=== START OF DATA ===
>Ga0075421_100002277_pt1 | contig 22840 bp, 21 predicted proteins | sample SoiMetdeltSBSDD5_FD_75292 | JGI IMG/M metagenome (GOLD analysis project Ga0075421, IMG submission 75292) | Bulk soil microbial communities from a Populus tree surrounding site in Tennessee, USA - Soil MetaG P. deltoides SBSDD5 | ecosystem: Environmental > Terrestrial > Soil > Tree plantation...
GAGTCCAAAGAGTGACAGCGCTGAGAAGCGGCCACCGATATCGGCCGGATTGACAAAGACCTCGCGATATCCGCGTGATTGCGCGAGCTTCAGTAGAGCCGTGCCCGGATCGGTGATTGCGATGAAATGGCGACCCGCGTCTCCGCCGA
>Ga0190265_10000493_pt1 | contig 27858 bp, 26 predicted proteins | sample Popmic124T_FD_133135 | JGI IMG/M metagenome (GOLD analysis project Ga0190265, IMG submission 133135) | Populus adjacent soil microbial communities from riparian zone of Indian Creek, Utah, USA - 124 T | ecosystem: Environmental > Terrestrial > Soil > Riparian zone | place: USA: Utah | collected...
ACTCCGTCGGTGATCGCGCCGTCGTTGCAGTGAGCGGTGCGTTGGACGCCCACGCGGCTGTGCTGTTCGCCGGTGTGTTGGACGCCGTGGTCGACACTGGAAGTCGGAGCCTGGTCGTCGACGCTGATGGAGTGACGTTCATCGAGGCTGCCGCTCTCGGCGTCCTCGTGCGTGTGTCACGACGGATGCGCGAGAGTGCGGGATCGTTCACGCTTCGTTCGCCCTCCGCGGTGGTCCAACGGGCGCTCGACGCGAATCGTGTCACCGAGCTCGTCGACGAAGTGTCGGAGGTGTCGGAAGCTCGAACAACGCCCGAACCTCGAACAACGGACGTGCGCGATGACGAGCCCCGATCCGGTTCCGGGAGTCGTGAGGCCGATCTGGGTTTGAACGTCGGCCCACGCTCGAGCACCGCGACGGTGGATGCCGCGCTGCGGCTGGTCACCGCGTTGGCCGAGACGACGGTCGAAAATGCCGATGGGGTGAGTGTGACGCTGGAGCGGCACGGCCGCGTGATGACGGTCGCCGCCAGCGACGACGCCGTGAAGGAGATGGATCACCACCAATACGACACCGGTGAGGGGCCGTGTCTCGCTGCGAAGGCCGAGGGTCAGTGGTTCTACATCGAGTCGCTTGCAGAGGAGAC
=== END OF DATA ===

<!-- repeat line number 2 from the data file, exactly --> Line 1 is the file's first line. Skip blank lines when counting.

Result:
GAGTCCAAAGAGTGACAGCGCTGAGAAGCGGCCACCGATATCGGCCGGATTGACAAAGACCTCGCGATATCCGCGTGATTGCGCGAGCTTCAGTAGAGCCGTGCCCGGATCGGTGATTGCGATGAAATGGCGACCCGCGTCTCCGCCGA